It's beginning to sink in what we achieved, and I need no reminder when I look in the mirror - I lost 15 kilograms! I feel so skinny.
All the diehard Everest followers will know that there has been a swathe of summits over the past few days. Fortunately the jetsream winds which were hammering Everest when we left lifted, and the cyclone in the Bay of Bengal moved to the north-east and not the not the north, ensuring that Everest didn't get a big dump of snow and the season didn't close early, as was looking like the case for a day or two. I'm sure there were quite a few nervous trip leaders sitting in Camp 2 wondering whether they made the right decision to wait for the longer weather window in later May. I understand hundreds of people have summitted during the past window, including Simone who bagged his fourth summit - nice one my Italian friend. Amongst the summiters I also understand were the Sydney team - great news guys!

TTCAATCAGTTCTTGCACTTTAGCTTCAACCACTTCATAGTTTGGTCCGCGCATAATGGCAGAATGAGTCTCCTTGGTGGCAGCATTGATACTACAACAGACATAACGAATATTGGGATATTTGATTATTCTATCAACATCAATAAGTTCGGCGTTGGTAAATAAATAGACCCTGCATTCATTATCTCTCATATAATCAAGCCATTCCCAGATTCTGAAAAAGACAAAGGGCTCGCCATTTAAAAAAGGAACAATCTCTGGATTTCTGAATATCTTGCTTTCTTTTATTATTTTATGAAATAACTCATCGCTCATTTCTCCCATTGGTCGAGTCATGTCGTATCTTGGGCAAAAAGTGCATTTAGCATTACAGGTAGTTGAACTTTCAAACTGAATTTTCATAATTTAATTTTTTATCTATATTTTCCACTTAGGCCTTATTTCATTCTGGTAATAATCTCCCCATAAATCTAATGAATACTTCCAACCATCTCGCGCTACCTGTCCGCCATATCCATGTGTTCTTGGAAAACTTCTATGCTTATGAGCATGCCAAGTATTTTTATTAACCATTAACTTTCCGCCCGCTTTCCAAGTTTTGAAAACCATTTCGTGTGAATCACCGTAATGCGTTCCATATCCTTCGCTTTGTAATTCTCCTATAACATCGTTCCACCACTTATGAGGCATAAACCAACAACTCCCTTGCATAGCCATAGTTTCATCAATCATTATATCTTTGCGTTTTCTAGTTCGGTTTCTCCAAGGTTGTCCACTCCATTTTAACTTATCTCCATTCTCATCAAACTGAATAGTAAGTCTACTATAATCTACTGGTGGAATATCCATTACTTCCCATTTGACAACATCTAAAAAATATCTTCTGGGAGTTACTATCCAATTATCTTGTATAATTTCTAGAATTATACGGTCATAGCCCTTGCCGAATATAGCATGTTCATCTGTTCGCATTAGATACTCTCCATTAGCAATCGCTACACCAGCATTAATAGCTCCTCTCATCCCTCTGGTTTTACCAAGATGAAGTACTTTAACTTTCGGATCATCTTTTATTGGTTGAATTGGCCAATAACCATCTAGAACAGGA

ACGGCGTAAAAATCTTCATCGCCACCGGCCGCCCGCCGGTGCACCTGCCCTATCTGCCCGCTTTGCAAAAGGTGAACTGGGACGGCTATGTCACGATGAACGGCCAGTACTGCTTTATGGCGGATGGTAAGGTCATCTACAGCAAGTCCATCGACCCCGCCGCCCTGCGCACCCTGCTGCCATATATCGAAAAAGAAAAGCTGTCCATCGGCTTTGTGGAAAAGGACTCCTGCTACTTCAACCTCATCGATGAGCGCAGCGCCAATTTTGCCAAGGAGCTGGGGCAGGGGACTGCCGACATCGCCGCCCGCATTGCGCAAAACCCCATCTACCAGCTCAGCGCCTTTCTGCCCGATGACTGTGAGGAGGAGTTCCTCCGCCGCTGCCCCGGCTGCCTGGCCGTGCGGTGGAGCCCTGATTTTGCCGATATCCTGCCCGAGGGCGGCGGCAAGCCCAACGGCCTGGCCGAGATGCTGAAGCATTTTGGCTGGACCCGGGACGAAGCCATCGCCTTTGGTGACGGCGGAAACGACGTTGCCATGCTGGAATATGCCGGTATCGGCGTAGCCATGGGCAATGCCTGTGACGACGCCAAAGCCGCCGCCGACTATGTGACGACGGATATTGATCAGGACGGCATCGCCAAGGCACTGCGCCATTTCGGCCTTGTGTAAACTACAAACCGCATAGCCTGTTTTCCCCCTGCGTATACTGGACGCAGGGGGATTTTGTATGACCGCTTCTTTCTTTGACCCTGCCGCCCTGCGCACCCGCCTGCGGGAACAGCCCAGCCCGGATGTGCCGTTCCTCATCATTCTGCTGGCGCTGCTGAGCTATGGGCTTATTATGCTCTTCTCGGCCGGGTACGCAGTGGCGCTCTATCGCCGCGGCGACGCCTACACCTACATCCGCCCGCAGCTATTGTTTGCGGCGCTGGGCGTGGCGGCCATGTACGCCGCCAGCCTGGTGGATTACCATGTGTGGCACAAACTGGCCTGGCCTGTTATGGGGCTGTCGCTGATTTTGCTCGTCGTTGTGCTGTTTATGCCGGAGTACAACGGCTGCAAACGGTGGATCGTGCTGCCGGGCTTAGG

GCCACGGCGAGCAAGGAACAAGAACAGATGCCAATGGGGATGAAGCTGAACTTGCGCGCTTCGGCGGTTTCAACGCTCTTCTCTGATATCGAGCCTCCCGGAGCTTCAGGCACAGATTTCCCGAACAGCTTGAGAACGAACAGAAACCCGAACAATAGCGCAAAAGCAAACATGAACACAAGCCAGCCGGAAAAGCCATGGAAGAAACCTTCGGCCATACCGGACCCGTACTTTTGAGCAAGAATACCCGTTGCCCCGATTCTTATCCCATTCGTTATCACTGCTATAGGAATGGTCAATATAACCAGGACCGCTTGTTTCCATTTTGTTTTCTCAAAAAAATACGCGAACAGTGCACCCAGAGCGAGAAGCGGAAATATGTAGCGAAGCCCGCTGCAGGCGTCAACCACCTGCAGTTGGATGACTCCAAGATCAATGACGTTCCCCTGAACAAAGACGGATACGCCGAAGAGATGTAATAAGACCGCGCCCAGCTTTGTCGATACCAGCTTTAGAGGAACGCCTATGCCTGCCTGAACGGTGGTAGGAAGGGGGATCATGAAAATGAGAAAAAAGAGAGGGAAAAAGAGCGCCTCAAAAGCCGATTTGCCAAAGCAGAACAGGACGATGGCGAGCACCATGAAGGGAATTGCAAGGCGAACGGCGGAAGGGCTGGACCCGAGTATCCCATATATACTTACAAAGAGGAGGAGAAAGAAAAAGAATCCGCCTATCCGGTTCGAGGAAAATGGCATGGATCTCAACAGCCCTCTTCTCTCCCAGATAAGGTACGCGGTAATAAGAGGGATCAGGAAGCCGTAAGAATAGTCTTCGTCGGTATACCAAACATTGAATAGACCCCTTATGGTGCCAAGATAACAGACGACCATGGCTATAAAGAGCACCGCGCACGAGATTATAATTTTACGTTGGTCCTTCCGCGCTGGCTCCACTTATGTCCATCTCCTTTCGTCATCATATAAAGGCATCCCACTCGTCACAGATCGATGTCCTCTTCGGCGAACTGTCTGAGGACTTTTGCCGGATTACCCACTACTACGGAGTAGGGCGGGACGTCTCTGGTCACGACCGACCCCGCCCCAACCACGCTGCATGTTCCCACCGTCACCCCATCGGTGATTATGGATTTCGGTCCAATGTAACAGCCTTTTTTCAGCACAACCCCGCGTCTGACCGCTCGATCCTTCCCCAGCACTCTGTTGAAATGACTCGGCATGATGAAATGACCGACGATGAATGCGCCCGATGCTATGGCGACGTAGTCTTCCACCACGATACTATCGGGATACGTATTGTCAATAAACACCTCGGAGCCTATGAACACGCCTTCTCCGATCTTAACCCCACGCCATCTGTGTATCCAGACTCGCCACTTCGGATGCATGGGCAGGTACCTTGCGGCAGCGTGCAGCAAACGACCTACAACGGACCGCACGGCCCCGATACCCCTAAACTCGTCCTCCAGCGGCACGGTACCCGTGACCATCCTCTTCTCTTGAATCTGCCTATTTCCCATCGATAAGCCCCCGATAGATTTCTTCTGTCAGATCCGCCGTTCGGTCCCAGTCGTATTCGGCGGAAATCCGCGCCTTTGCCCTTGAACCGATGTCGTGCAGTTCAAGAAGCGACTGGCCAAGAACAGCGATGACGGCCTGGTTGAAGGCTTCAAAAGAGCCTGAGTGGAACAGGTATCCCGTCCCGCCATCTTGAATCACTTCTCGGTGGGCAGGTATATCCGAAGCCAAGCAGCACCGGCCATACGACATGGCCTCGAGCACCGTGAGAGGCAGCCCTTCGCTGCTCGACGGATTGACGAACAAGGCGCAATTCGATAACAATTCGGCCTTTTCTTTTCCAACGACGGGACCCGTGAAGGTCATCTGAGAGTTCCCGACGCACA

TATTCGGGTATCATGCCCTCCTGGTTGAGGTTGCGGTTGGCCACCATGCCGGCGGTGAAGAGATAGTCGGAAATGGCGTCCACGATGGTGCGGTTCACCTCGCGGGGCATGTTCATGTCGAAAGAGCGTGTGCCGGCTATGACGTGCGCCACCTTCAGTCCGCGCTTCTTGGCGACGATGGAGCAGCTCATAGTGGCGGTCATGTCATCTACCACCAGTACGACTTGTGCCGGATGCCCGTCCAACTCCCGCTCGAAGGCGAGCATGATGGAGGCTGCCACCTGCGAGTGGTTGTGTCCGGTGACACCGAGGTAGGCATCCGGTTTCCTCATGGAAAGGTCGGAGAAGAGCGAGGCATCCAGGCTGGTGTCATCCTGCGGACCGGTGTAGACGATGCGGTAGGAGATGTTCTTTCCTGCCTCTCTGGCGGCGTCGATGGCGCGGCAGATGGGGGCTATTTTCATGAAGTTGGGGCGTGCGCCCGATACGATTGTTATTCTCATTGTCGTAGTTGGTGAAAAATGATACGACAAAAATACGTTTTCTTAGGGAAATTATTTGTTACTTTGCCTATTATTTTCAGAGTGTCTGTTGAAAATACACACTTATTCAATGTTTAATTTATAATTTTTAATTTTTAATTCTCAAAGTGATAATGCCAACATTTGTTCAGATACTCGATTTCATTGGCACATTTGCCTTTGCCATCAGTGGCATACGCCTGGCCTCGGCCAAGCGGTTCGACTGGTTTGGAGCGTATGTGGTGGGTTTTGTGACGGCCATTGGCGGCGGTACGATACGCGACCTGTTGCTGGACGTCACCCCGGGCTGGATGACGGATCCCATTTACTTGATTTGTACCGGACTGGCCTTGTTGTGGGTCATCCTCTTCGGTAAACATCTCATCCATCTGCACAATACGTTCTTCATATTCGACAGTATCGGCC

So all in all it sounds like a successful although crowded season.
We know what the crowds can be like, because we got a good taste of them on our summit day, which went like this.
Our Summit Day
We had been scheduled to leave the South Col at 8pm, but strong winds we're still blowing and we decided to wait until 9pm before making a final decision. We made a back-up plan that if the winds were still strong we would call it off, drop back down to Camp 2 and wait for four days for the next window,when just myself, Angkaji and Lakpa would return to the South Col for a second attempt. It was quite difficult considering this back-up plan, and for a while in my head I was resigned that we would have to take the second option - another week of waiting!